This morning, we also underscored the vital importance of a free and fair presidential election across Ukraine on May 25th, including, importantly, the eastern provinces. And we’re also working with the Ukrainians and the OSCE to protect the rights of all Ukrainian citizens and to make their voices heard through the ballot box in a legitimate election.
We call on the separatists and Russians to respect this election process, to help to make it happen, even; to encourage Ukrainians to be able to define their future. That’s the best way to de-escalate this situation.
We believe that this effort to legitimize an election and move to have a broad-based election according to the constitutional process of Ukraine is in stark contrast to the agenda of the pro-Russian separatists and their supporters, who are literally sowing mayhem in communities like Slovyansk. Far from defending the rights of the people in the east, they are seeking to speak for everybody through the barrel of a gun and through their own narrow sense of what they want for an outcome.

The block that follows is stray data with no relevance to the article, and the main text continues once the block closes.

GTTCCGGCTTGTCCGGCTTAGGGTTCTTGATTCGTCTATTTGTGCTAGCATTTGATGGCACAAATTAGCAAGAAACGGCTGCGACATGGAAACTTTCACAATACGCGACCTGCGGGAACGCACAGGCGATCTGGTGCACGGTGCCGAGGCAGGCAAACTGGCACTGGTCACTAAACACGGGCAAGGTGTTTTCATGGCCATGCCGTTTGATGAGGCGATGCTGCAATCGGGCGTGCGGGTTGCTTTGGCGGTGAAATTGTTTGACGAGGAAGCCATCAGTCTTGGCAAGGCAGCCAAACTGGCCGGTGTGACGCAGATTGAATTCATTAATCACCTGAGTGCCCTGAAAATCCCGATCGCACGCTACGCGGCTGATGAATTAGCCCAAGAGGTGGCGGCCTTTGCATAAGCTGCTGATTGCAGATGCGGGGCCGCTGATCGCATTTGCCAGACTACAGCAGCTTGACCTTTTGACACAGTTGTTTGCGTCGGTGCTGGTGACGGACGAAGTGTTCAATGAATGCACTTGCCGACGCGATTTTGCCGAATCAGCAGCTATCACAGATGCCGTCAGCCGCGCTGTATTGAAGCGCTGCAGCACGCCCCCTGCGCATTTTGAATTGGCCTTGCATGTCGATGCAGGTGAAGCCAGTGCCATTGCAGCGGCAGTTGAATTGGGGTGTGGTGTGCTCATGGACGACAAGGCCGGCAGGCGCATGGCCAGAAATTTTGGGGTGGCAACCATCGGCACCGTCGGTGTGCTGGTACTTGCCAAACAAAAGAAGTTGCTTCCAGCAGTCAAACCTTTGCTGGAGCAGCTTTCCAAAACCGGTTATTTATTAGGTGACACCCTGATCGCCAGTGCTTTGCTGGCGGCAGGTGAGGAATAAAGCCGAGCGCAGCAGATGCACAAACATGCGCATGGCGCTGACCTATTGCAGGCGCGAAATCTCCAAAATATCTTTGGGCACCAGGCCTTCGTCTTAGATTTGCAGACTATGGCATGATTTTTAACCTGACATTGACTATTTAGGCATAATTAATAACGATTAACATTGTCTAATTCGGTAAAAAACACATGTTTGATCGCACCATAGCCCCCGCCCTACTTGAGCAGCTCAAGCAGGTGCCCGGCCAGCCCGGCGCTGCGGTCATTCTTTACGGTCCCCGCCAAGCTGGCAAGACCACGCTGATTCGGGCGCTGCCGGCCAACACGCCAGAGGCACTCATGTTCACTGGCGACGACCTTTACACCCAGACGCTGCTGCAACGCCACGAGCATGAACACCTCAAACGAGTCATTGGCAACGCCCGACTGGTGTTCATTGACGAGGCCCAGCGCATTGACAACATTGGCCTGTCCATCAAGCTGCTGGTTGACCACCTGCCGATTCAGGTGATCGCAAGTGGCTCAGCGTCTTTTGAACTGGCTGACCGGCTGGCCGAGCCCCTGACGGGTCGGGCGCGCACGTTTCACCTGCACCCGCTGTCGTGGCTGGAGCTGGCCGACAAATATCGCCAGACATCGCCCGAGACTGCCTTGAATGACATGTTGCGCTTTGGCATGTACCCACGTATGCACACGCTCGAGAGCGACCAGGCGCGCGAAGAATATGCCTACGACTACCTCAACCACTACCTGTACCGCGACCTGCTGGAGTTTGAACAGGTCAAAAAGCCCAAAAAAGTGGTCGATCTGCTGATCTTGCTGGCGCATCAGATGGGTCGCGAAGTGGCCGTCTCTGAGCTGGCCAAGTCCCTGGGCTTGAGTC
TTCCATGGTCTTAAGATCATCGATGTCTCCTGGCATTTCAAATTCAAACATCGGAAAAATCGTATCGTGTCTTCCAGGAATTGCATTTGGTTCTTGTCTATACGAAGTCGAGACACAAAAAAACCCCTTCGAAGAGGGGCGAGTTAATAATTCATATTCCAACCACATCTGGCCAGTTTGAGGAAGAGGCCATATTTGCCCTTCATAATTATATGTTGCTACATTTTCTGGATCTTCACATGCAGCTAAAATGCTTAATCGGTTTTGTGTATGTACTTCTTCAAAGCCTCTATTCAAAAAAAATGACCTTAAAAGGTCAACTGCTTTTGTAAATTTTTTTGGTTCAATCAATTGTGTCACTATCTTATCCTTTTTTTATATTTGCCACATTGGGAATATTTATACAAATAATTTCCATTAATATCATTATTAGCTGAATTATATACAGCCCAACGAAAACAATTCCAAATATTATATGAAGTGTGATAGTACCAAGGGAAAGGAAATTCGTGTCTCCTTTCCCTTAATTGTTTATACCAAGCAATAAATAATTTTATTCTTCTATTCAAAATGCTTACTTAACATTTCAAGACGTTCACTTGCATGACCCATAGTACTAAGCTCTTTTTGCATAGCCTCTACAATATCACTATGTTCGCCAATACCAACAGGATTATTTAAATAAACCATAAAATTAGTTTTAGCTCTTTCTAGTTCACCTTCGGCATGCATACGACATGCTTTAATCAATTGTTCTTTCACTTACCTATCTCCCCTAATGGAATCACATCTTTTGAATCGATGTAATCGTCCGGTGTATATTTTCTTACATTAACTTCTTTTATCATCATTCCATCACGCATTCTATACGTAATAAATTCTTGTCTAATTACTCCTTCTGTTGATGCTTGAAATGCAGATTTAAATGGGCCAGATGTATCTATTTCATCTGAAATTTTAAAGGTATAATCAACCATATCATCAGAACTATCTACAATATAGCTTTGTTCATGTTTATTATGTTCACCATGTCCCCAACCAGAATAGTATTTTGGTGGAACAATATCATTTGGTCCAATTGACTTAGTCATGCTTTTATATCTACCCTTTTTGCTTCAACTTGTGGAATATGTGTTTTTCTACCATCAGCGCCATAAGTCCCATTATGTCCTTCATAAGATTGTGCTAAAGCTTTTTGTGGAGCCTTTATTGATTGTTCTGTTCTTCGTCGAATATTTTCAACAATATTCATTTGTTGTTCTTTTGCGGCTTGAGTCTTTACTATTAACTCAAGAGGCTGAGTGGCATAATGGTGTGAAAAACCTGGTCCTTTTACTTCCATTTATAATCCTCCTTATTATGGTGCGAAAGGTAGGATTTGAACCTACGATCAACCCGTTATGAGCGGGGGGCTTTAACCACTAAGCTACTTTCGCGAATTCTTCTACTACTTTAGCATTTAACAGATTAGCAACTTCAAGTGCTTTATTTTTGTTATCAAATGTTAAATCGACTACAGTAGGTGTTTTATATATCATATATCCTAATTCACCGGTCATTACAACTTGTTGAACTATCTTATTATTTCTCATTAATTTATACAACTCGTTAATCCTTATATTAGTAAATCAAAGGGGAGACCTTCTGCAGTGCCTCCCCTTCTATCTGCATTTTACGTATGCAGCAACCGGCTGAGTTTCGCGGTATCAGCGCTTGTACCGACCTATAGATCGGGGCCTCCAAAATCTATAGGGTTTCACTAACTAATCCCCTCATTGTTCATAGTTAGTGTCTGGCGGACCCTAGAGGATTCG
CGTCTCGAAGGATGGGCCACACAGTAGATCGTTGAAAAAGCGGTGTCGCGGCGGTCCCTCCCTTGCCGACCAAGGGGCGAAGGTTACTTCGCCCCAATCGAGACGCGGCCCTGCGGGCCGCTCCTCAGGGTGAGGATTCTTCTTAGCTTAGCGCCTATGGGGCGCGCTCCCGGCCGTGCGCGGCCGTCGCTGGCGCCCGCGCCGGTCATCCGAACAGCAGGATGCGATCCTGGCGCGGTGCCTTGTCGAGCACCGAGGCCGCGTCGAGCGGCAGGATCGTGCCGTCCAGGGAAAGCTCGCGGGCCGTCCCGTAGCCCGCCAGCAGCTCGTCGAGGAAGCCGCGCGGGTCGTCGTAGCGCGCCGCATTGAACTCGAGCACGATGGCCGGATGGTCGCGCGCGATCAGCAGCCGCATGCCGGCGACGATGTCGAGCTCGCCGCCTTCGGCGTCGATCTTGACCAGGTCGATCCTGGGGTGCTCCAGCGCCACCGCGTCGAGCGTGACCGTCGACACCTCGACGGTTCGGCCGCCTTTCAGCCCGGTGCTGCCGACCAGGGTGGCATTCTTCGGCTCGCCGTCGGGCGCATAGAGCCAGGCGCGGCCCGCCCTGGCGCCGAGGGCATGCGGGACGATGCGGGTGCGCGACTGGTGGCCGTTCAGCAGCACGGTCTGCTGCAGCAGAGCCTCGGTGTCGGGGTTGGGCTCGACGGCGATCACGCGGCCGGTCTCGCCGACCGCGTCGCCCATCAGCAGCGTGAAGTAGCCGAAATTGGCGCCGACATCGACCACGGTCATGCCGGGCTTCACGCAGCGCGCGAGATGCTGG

We agreed this morning that if Russia or its proxies disrupt the election, the United States and those countries represented here today in the European Union will impose sectoral economic sanctions as a result. Our message is really quite simple: Let Ukraine vote. Let the Ukrainian people choose their future and let them do so in a fair, open, free, accessible election.
Finally on Libya, the United States and our quintet of partners reiterated today our shared commitment to the stability and security for the Libyan people and for the region. We agreed that we need to do more, and we understood that there is this challenging moment in Libya. We need to try to accelerate the effort to bring about stability and security and the governance that is necessary to provide the time and the space for Libyan authorities to be able to confront the threat from extremism and the challenges that their country faces of just providing governance to their people.